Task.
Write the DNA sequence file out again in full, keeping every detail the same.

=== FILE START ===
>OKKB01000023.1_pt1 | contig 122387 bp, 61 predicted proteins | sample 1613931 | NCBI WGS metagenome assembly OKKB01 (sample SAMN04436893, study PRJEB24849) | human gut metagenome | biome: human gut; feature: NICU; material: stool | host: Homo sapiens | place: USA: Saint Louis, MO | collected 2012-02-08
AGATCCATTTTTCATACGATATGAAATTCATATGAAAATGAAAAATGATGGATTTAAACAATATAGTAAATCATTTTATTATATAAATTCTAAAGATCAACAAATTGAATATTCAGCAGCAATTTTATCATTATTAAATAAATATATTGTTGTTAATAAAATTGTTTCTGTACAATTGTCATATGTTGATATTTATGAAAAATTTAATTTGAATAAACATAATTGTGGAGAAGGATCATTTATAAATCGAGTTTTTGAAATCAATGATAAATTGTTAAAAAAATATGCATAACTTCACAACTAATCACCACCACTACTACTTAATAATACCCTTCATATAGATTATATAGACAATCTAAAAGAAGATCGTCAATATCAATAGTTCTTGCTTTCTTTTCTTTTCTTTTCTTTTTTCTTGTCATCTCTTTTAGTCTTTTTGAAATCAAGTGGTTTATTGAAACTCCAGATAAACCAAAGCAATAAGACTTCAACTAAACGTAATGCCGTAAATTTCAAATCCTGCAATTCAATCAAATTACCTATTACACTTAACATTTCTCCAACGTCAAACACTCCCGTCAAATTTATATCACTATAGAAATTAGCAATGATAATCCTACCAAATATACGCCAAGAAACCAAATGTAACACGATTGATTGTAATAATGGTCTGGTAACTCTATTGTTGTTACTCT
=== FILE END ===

>OKKB01000023.1_pt1 | contig 122387 bp, 61 predicted proteins | sample 1613931 | NCBI WGS metagenome assembly OKKB01 (sample SAMN04436893, study PRJEB24849) | human gut metagenome | biome: human gut; feature: NICU; material: stool | host: Homo sapiens | place: USA: Saint Louis, MO | collected 2012-02-08
AGATCCATTTTTCATACGATATGAAATTCATATGAAAATGAAAAATGATGGATTTAAACAATATAGTAAATCATTTTATTATATAAATTCTAAAGATCAACAAATTGAATATTCAGCAGCAATTTTATCATTATTAAATAAATATATTGTTGTTAATAAAATTGTTTCTGTACAATTGTCATATGTTGATATTTATGAAAAATTTAATTTGAATAAACATAATTGTGGAGAAGGATCATTTATAAATCGAGTTTTTGAAATCAATGATAAATTGTTAAAAAAATATGCATAACTTCACAACTAATCACCACCACTACTACTTAATAATACCCTTCATATAGATTATATAGACAATCTAAAAGAAGATCGTCAATATCAATAGTTCTTGCTTTCTTTTCTTTTCTTTTCTTTTTTCTTGTCATCTCTTTTAGTCTTTTTGAAATCAAGTGGTTTATTGAAACTCCAGATAAACCAAAGCAATAAGACTTCAACTAAACGTAATGCCGTAAATTTCAAATCCTGCAATTCAATCAAATTACCTATTACACTTAACATTTCTCCAACGTCAAACACTCCCGTCAAATTTATATCACTATAGAAATTAGCAATGATAATCCTACCAAATATACGCCAAGAAACCAAATGTAACACGATTGATTGTAATAATGGTCTGGTAACTCTATTGTTGTTACTCT